Dystopia: Reading In Our New Reality, Part I
I have a confession to make. I never got around to reading The Handmaid’s Tale by Margaret Atwood.
I know, I know. What kind of feminist couldn’t be bothered? The kind that didn’t read much modern lit of any kind in high school or college and has never much liked dystopian novels. They feel predictable — change your ways, the world/country/species depends on it, learn your lesson now before it’s too late, etc etc — and, honestly, unbelievable.
Well, it’s a whole new world. Now that we live in Dystopia thanks to Tr*mp & his cohorts, I thought I’d give Atwood a belated read. My experience reading “THT” in my late 30’s will be very different from the experience of those who read it during their formative years — especially now that just about anything seems possible.
Obviously, there will be spoilers. So if you haven’t read the book, but want to or are reading it now (it’s a bestseller again, LOLsob), I’ll make a note of the page number I’m at towards the top of each entry. Feel free to read along, leave your own comments with your impressions, and join in the dark humor approach to survival that I’m increasingly glad I was raised with.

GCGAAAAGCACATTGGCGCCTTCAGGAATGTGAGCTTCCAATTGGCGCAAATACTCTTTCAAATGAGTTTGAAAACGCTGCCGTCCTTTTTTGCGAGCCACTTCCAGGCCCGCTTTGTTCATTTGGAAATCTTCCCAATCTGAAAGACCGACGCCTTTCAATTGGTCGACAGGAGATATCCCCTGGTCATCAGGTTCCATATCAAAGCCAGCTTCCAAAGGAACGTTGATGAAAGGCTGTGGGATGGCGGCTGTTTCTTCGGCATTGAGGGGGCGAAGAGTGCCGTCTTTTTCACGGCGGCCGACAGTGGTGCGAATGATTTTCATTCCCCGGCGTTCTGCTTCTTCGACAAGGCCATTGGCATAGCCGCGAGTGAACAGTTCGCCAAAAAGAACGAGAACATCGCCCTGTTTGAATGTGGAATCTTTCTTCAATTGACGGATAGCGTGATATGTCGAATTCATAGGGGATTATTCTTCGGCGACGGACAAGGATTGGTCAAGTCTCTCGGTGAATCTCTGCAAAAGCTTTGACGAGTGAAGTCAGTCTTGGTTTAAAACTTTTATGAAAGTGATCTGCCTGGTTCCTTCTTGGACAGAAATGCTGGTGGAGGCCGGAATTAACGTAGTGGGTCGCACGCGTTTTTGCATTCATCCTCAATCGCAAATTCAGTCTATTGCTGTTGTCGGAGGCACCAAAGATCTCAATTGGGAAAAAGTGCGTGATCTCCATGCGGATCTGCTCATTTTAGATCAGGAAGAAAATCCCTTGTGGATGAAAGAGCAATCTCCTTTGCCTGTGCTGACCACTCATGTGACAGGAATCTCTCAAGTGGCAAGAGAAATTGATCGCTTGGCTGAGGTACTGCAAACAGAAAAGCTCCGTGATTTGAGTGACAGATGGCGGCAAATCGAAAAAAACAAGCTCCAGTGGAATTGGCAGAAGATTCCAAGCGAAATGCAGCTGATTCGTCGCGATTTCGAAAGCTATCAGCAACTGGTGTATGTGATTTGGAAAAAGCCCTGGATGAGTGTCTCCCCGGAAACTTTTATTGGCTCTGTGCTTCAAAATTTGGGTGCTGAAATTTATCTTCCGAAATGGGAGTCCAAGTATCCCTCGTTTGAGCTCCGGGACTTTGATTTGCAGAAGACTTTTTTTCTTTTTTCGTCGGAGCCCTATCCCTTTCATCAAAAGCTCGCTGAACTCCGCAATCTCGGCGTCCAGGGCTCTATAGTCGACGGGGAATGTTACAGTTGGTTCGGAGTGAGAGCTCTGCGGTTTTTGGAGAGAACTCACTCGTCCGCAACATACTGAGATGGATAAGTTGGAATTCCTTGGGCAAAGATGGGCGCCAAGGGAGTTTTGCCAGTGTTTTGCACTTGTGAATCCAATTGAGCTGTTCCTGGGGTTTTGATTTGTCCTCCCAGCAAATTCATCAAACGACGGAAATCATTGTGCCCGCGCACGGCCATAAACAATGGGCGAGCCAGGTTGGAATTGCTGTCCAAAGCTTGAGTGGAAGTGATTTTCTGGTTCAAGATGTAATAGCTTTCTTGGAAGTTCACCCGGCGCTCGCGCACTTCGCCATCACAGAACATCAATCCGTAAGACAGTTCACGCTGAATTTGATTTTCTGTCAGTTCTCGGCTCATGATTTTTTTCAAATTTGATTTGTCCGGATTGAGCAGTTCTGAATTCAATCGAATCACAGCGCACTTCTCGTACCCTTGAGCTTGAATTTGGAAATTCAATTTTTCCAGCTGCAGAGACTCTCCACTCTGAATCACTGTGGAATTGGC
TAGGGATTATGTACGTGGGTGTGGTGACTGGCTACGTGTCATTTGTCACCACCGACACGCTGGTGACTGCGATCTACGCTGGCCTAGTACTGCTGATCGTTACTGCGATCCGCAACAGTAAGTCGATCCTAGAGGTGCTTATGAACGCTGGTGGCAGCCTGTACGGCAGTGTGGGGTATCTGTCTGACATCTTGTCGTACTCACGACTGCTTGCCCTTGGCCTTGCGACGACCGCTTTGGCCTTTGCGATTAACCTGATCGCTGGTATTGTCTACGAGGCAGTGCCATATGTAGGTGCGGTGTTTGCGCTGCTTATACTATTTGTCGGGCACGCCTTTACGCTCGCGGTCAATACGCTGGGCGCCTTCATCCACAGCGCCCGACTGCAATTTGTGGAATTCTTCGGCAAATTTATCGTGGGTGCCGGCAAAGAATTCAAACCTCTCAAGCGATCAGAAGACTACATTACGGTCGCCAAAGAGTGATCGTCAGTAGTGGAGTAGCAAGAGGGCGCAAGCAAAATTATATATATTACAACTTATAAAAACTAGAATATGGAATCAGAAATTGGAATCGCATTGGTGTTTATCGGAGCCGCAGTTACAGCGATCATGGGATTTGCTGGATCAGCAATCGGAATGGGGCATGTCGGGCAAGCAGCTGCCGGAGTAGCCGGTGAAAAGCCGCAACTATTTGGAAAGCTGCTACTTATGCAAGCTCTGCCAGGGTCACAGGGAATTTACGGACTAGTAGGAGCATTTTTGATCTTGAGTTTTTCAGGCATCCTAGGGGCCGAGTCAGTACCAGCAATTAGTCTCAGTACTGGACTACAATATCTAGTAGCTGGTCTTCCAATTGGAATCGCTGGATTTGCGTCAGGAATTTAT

Note: This is not a critique of the book or Atwood; I’m not including any #YourFavIsProblematic content. (Partly because it’s almost impossible to keep up on who’s said what over the years, but mostly because it’s beyond the scope of this series.) I’m simply reading the novel and responding to its contents with the current political climate as context. Trust me, that’ll be enough to work with.
I’m 50 pages in right now and still waiting for something I find implausible — an appropriate reflection of the administration we’re all watching anxiously on the edge of our seats. Yanno, in the moments where we aren’t preparing for every worst case scenario we can imagine. The Handmaid’s Tale is giving me a whole new set of scenarios to anticipate — and resist.
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